Prepare Financial Statements.   Small businesses need good records to prepare accurate financial statements.  These include income (profit and loss) statement and balance sheets.  These statements can help you in dealing with your bank or creditors and help you manage your business. Financial Statements also can convince lenders, crowdfunders, or investors to fund your small business.

Growth.    Small businesses often operate with plans to eventually grow.  Start by committing time to outlining a  business plan for your business to grow and update your plan on a regular basis to address any changes.  A business plan is a road map and can help you find more growth opportunities and avoid common mistakes.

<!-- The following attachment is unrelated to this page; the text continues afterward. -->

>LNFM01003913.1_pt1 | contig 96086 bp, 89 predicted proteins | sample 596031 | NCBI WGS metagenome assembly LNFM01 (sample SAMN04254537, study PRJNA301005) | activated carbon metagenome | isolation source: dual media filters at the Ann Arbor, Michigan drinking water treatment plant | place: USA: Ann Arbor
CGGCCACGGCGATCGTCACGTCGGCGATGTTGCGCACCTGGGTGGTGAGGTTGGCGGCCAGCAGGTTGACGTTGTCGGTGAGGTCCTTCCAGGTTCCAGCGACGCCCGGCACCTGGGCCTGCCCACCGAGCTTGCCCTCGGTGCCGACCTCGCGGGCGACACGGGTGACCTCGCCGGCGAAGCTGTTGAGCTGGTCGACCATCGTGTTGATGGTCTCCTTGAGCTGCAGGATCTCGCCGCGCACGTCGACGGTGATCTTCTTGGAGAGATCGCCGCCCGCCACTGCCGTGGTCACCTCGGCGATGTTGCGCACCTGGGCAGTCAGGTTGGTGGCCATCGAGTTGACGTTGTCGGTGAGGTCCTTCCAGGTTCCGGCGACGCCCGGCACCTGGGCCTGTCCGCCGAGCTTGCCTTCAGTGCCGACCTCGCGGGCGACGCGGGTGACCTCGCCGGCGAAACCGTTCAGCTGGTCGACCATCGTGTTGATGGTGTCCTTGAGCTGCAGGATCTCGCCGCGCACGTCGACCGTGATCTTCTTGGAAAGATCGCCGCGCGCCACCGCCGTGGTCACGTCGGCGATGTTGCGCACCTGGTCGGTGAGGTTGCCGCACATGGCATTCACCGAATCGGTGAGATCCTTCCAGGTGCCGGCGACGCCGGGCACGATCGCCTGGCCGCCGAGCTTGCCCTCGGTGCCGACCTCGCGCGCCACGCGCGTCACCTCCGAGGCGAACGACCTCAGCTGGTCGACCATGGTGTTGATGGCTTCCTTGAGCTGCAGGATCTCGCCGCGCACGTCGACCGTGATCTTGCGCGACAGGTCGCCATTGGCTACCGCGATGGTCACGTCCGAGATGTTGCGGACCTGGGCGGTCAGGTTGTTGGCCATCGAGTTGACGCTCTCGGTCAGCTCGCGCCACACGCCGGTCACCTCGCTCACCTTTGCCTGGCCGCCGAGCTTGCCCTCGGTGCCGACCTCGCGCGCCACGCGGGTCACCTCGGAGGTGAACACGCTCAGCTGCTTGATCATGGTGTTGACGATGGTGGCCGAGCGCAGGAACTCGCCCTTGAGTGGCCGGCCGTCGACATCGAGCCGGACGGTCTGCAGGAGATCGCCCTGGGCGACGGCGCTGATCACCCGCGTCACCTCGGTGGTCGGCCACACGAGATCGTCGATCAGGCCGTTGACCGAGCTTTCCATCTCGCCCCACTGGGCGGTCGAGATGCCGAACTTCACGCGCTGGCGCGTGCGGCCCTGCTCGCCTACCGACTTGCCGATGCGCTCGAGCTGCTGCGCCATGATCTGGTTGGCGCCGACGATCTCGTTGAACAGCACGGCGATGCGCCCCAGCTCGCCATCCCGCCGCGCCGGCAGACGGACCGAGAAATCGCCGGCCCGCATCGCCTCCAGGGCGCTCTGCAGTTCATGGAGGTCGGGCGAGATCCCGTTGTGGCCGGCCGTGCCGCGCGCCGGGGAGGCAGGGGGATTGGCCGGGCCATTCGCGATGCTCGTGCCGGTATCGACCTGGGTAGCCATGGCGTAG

Legal Compliance.  Numerous federal laws require employers to create and retain various forms of employment records and in some instances, to make filing with governmental agencies.  The more employees a company has, the more record-keeping laws it will be obligated under.  The business owner is responsible for meeting your monthly, quarterly and annual federal, state, and city tax obligations. Your small business must file timely monthly, quarterly and annual tax returns.

Tax Preparation.   You need goods records to prepare your tax returns.  These records must support the income, expenses, and credits you report.  Generally, these are the same records you use to monitor your business and prepare your financial statements.  If the IRS examines any of your tax return, you may be asked to explain the items reported.  A complete set of records will speed up the examination.

8 Steps On Starting Your Small Business